IT Budgets Continue to Rise Despite Economic Downturn

The field of IT has been a hotbed for investments for decades by this point, and a massive indicator of this can be seen with so many IT companies getting funding despite the dire economic predictions that are being made for next year. A side effect of such heavy investment is that the IT industry is better able to weather periods of economic turmoil, and that is why so many IT companies are planning to increase their budgets by next year.

This data comes from a report that was released by Spiceworks Ziff Davis, and one thing that this report reveals is that 60% of larger businesses across North America and Europe are readying themselves for a continued economic recession. In spite of the fact that this is the case, only 45% of small businesses said the same, likely because they need to keep their growth rate high and take on more risk than their larger counterparts.

With all of that having been said and now out of the way, it is important to note that these numbers are skewed a bit due to European numbers. If you take a look at just the numbers for North America, this paints a very different picture. Only 41% of IT companies based in North America are preparing for a recession with all things having been considered and taken into account.

Regardless of the potential economic downturn in 2023, about 61% of companies across the world who have more than 500 employees are planning to increase the budgets for their IT departments. That is especially surprising because of the fact that this is the sort of thing that could potentially end up taking money from other departments that are being forced to tighten up their belts.

If we widen the lens to take a look at all companies, 51% plan to increase their IT budgets. Interestingly, only 6% plan to decrease their investments into the IT sector, so barely any company thinks that anything takes precedence over IT when it comes to apportioning out their budget for the upcoming fiscal year.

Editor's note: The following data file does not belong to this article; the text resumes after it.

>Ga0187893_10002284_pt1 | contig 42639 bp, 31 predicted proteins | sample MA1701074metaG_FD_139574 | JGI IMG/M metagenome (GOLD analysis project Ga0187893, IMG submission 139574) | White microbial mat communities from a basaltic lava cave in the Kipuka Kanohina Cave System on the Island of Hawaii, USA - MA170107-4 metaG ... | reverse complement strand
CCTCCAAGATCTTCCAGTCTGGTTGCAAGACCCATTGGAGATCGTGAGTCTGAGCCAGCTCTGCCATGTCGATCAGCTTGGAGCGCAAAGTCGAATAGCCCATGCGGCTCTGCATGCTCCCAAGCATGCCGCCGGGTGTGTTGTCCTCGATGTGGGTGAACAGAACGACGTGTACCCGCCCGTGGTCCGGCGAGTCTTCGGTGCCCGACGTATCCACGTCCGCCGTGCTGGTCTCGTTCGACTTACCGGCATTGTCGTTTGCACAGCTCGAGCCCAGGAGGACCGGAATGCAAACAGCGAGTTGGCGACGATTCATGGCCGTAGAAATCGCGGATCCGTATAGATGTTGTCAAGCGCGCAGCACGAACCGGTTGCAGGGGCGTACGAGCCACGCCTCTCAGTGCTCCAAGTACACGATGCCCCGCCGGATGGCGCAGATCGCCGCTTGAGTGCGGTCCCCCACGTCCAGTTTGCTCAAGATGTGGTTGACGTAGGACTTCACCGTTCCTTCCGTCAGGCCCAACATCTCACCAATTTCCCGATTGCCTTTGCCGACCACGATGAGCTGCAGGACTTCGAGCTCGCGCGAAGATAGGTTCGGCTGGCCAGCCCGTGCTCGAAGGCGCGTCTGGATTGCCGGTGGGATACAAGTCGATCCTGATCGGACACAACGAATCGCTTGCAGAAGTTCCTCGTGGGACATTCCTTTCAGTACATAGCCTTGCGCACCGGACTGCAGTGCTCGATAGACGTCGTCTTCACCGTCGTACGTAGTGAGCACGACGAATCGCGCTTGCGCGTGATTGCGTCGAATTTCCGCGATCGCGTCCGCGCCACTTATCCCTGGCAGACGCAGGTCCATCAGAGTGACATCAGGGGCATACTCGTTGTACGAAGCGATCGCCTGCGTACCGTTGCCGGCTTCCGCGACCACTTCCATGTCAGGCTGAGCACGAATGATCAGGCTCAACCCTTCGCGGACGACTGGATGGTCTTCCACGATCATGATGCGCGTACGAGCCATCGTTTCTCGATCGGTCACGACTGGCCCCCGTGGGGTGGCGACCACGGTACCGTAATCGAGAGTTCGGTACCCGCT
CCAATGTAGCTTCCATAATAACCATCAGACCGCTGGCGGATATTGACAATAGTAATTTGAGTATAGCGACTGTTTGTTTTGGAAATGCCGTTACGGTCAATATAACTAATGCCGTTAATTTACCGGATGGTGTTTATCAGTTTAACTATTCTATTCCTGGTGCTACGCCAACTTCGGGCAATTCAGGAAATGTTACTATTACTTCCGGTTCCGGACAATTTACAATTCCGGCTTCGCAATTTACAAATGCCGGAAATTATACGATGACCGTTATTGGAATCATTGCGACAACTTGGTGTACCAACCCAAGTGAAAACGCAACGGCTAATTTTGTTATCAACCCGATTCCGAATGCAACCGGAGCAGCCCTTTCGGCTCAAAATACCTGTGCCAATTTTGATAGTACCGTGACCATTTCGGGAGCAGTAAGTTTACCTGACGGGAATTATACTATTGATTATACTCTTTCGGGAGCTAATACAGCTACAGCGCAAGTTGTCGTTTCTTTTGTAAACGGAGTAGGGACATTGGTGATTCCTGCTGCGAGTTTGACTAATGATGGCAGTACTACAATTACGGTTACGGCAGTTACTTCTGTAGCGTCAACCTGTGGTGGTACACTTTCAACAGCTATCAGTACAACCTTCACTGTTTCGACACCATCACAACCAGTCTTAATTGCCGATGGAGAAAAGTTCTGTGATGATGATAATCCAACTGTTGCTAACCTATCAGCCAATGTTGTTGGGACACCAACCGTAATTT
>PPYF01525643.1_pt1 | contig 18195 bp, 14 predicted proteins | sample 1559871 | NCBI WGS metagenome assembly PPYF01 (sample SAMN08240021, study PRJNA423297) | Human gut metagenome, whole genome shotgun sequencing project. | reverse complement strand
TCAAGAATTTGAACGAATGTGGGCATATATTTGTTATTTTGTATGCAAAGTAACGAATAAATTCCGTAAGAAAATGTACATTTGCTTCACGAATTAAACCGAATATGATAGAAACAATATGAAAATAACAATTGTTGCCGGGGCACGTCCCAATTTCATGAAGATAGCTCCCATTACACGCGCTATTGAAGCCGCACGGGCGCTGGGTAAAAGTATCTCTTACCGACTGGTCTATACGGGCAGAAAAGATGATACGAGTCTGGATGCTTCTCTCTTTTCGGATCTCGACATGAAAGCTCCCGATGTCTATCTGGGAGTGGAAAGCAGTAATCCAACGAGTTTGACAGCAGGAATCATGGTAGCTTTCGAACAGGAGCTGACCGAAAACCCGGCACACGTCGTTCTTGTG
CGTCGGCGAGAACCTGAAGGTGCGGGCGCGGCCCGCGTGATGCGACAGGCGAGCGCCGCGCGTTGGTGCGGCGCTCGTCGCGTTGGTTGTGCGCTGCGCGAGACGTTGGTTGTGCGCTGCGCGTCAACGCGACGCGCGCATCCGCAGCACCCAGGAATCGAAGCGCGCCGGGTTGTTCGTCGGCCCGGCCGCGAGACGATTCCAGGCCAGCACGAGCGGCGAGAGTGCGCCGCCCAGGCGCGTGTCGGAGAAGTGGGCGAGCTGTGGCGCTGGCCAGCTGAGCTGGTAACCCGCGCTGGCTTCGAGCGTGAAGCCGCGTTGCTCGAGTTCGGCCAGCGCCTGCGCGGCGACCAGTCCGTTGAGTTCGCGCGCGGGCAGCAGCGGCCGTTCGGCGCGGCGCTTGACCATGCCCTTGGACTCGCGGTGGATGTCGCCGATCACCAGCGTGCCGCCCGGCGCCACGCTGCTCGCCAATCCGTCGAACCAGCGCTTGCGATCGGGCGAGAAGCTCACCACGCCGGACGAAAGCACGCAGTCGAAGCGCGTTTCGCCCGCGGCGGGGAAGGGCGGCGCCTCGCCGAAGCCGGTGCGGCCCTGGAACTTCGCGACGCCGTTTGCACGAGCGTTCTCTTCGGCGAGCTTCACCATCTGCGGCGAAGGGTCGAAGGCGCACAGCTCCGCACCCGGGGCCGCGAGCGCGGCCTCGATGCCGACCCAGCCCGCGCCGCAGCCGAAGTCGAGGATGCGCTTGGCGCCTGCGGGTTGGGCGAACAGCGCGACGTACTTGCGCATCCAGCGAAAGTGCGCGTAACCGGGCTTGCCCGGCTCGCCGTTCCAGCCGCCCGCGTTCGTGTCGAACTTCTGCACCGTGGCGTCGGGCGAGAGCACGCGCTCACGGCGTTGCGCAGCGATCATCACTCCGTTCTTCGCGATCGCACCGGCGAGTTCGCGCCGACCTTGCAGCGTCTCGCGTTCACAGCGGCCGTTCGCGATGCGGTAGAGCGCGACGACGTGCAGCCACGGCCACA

However, inflation means that these budget increases will go less towards upgrades and more towards maintaining the same level of IT processes. Inflation is making money worth less than might have been the case otherwise, so companies might need to up the ante just to stay on par with their competitors. The few that are decreasing their IT budgets are likely doing so because this is not a priority for them.

Upgrading their systems is important, but most companies are focusing on things that take precedence over this such as cybersecurity. Ransomware and other forms of malware attacks are wreaking havoc with companies, and they need to invest heavily into cyber security otherwise their businesses will continue to get disrupted by malicious actors.

All in all, it seems like the state of IT is more or less secure based on the findings in this report. We will have to wait and see if next year plays out any differently, since two consecutive years of economic downturns are likely going to cause massive problems that would take the steam out of otherwise stable industries such as IT.

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